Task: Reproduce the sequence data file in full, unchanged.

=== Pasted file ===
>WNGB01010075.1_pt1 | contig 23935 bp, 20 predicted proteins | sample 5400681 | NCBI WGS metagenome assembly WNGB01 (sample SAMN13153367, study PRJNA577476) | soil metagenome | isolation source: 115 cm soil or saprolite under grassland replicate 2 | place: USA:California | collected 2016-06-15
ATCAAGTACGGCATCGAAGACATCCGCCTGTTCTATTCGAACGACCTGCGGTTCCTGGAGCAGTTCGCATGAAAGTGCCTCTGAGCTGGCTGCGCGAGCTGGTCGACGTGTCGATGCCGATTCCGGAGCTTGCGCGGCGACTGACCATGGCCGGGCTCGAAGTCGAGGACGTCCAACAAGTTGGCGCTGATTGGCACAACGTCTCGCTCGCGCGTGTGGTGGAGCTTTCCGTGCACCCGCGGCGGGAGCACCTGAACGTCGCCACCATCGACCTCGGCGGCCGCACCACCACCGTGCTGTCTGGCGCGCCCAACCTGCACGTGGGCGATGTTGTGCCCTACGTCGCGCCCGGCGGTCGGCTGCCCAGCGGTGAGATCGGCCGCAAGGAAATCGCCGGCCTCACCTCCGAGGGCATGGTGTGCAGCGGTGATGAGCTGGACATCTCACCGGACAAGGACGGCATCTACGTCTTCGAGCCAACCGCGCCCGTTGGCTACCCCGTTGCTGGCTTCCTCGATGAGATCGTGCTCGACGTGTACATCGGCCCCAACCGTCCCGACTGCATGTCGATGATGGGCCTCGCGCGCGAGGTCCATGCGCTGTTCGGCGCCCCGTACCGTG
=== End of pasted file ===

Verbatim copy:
>WNGB01010075.1_pt1 | contig 23935 bp, 20 predicted proteins | sample 5400681 | NCBI WGS metagenome assembly WNGB01 (sample SAMN13153367, study PRJNA577476) | soil metagenome | isolation source: 115 cm soil or saprolite under grassland replicate 2 | place: USA:California | collected 2016-06-15
ATCAAGTACGGCATCGAAGACATCCGCCTGTTCTATTCGAACGACCTGCGGTTCCTGGAGCAGTTCGCATGAAAGTGCCTCTGAGCTGGCTGCGCGAGCTGGTCGACGTGTCGATGCCGATTCCGGAGCTTGCGCGGCGACTGACCATGGCCGGGCTCGAAGTCGAGGACGTCCAACAAGTTGGCGCTGATTGGCACAACGTCTCGCTCGCGCGTGTGGTGGAGCTTTCCGTGCACCCGCGGCGGGAGCACCTGAACGTCGCCACCATCGACCTCGGCGGCCGCACCACCACCGTGCTGTCTGGCGCGCCCAACCTGCACGTGGGCGATGTTGTGCCCTACGTCGCGCCCGGCGGTCGGCTGCCCAGCGGTGAGATCGGCCGCAAGGAAATCGCCGGCCTCACCTCCGAGGGCATGGTGTGCAGCGGTGATGAGCTGGACATCTCACCGGACAAGGACGGCATCTACGTCTTCGAGCCAACCGCGCCCGTTGGCTACCCCGTTGCTGGCTTCCTCGATGAGATCGTGCTCGACGTGTACATCGGCCCCAACCGTCCCGACTGCATGTCGATGATGGGCCTCGCGCGCGAGGTCCATGCGCTGTTCGGCGCCCCGTACCGTG